For a start, details of other sources and contacts in the US government, US forces, and possibly just the US public. They will be looking for the next Manning or Snowden. Anyone who has sent him just a supportive email will be under investigation. I'd expect some people to be very nervous right now.

        (And I resisted the temptation to answer "pictures of Pamela Anderson" :) )

      2. Ian Michael Gumby


        Perverted DOJ leadership?


        I think you're sorely mistaken.

        Look, Trump is Trump. Good, Bad, or Indifferent ... he's done a good job as POTUS. The economy is an example.

        In terms of criminal activity while POTUS, the Obama WH has a history of scandals from weaponizing Government Departments. The IRS scandal? Where Lois Lerner plead the 5th and had her deposition sealed? (Lynch declined to pursue charges) Fast and Furious (Eric Holder) and now what we're learning... a cover up of the Clinton email investigation that got tanked, the ensuing coverup and what is now looking like an illegal spying operation on Trump's campaign.

        Barr is actually doing his job. He's in the process of restoring the people's trust in the FBI and DOJ.

        There's more information about to come out from IG Horowitz who is an Obama appointee.

        To make this relevant... Assange knows who gave him the DNC emails. He said it wasn't the Russians. Some have claimed it was Seth Rich who was gunned down in an apparent botched robbery. That's Assange's bargaining chip. It could be his get out of jail free card if he can prove who his source was. (And it could also stop his future at Wikileaks depending on who and how he exposes him/her. )

        So lets see what happens, but to be clear, Trump hasn't perverted or corrupted anything. That was done during the previous administration. History will not be kind to Obama and his administration.

        1. Anonymous Coward
          Anonymous Coward

          Re: @DougS

          "Perverted" in the sense that he's found an AG that thinks he's Trump's personal attorney, or at least acts like it. Look at the lies he told in his "summary" of the Mueller report, that don't jive with the actual report. Now he's withholding the full report from congress, even those with clearance to see all the sensitive stuff, despite the history of previous special counsel reports going to congress in their entirety. What's he hiding for Trump?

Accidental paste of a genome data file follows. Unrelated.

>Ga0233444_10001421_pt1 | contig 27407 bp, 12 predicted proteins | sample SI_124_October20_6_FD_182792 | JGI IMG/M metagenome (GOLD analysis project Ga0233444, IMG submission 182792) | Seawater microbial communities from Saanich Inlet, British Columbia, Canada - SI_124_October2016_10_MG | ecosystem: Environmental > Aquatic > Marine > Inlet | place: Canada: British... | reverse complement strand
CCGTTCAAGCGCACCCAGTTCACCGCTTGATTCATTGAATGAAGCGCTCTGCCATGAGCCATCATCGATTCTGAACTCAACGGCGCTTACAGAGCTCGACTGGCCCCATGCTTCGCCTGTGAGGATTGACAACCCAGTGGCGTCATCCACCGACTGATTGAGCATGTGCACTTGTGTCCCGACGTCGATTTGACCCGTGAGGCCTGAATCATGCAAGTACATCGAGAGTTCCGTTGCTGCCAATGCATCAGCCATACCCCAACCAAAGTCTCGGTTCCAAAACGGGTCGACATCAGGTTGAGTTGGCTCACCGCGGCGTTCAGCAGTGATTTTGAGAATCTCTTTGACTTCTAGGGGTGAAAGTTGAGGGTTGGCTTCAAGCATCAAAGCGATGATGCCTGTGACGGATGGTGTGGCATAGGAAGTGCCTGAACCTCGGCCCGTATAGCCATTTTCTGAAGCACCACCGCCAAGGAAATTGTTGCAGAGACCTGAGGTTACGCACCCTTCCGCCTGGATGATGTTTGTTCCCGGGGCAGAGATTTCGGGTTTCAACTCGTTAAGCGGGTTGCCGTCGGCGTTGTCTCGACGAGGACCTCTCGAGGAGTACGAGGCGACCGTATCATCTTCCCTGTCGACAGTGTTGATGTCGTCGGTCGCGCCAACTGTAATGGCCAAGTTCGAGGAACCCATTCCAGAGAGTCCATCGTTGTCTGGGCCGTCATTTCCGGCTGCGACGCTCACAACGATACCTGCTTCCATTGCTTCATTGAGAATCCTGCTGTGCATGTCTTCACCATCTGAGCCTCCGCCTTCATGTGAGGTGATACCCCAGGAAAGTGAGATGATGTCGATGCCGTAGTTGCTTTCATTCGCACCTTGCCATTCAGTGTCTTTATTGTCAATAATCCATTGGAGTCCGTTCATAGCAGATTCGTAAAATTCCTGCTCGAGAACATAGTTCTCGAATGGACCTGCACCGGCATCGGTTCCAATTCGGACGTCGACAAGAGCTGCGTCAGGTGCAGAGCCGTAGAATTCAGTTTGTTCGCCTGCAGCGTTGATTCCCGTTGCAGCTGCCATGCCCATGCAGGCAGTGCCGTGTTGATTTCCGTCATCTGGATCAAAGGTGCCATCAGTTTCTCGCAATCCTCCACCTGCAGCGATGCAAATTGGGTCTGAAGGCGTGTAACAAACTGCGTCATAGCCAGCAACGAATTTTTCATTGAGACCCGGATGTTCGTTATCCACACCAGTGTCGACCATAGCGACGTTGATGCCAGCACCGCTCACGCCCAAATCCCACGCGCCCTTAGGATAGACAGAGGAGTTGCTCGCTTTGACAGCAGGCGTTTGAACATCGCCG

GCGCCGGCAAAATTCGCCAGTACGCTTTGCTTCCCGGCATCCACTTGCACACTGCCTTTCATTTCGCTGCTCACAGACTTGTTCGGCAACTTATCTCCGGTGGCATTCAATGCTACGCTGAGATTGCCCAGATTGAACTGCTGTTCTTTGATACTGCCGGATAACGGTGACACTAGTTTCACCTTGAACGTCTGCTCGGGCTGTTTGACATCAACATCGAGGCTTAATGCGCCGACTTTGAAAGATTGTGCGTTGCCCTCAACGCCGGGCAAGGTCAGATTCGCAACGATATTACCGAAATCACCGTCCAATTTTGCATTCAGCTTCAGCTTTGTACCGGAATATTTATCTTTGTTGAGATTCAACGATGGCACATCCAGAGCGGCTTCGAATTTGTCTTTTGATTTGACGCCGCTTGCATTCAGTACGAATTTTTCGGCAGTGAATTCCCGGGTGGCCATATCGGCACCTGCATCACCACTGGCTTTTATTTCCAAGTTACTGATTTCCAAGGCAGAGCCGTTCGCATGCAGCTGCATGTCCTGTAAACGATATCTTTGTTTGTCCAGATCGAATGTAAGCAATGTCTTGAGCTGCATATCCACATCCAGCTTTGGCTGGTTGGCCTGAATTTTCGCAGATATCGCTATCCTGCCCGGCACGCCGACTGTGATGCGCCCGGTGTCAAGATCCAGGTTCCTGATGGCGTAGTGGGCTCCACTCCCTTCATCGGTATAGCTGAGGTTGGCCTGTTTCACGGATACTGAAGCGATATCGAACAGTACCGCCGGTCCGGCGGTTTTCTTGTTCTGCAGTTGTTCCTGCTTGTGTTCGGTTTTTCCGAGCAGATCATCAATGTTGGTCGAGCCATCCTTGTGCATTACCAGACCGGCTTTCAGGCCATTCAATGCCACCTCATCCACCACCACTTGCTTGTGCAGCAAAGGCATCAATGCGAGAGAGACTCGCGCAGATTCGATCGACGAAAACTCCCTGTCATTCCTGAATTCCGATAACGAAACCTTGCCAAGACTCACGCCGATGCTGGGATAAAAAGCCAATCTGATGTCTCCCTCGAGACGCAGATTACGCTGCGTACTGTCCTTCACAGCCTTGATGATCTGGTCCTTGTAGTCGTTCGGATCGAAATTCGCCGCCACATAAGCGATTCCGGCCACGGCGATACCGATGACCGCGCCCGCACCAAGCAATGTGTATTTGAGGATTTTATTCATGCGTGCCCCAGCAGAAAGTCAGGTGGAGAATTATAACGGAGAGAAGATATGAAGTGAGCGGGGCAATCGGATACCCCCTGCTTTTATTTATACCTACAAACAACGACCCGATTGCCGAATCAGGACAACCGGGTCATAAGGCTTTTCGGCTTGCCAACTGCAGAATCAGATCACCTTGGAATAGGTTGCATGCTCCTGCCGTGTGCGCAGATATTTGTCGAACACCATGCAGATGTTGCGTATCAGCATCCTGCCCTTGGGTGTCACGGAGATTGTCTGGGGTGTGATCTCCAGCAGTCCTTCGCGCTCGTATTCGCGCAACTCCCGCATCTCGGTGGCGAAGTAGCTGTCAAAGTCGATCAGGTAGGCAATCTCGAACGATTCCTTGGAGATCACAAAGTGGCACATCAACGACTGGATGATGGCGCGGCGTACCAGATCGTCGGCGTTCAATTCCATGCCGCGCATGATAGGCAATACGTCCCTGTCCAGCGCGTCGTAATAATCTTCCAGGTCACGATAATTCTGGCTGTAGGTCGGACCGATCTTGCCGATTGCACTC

And who knows what will become of the dozen investigations that Mueller referred that were listed (but redacted) in the report, given that Barr thinks that a president should be able to tell the DOJ to halt any investigation he doesn't like if he thinks it is "unfair". If he had been able to do that back in February 2017 when he tried to get Comey to lay off Michael Flynn, we might still have an unregistered/undeclared foreign agent as Trump's national security advisor.

  6. Anonymous Coward
    Anonymous Coward

    Right to stay in the UK?

    Anyone know how Assange came to be in the UK in the first place? I’m guessing he needed some sort of Visa - he certainly wasn’t a tourist, in which case can’t it just be revoked and get him sent back to the colonies? I’m tired of him constantly being the UK’s problem.

    1. Richard 12 Silver badge

      Re: Right to stay in the UK?

      Yes, and he will be deported right after he serves his sentence.

      The only thing to decide is whether he goes to Sweden, the USA or Australia.

      1. Ian Michael Gumby

        Re: Right to stay in the UK?

        He goes to Sweden if they present the UK with an EAW.

        I seriously doubt the courts would grant him a new round of appeals.

        And it will happen probably before he finishes his 50 weeks of jail time in the UK.

        He could be brought over, charged, then returned to the UK to finish his prison sentence then back the Sweden to go on trial... something like that.

        Then he could go to the US.